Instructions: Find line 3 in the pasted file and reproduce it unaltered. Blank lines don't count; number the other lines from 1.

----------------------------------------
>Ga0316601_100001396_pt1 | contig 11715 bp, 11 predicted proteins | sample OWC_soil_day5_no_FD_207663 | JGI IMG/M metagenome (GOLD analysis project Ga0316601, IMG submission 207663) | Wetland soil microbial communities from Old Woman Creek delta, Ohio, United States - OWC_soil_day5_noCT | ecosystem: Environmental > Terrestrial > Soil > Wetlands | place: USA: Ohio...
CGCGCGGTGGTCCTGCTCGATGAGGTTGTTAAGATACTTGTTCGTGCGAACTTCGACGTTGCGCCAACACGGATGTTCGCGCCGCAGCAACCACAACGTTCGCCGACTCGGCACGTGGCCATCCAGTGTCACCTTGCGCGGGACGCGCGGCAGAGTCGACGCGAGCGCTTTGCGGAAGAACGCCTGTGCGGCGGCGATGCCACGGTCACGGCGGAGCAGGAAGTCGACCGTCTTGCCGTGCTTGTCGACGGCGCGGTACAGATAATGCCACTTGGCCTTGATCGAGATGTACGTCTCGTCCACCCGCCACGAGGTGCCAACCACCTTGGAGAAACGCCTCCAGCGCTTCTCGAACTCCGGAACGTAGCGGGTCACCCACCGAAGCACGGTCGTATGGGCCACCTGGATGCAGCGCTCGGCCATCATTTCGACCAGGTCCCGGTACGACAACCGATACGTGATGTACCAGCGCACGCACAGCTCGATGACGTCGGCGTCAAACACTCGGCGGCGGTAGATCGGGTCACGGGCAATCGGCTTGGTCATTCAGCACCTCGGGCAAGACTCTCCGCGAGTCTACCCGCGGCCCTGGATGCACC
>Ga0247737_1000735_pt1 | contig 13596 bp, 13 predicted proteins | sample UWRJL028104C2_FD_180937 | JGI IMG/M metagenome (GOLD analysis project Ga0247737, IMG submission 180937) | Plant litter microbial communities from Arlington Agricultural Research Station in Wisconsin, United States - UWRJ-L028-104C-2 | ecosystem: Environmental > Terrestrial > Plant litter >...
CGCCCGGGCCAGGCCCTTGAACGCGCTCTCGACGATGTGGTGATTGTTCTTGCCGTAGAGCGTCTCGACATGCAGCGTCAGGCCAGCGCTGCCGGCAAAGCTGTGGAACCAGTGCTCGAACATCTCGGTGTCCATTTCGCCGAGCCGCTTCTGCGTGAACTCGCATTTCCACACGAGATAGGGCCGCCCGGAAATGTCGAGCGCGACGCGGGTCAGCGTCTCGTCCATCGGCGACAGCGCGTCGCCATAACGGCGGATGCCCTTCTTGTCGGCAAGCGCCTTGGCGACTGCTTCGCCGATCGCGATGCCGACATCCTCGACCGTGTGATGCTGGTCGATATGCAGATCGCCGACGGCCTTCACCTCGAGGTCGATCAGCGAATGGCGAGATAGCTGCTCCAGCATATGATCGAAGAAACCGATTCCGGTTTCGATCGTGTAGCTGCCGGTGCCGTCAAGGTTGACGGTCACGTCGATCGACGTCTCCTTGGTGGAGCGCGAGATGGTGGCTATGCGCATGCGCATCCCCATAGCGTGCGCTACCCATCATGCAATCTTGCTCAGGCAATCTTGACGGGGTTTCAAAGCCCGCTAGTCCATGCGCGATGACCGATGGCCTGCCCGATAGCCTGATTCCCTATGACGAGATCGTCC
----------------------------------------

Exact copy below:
>Ga0247737_1000735_pt1 | contig 13596 bp, 13 predicted proteins | sample UWRJL028104C2_FD_180937 | JGI IMG/M metagenome (GOLD analysis project Ga0247737, IMG submission 180937) | Plant litter microbial communities from Arlington Agricultural Research Station in Wisconsin, United States - UWRJ-L028-104C-2 | ecosystem: Environmental > Terrestrial > Plant litter >...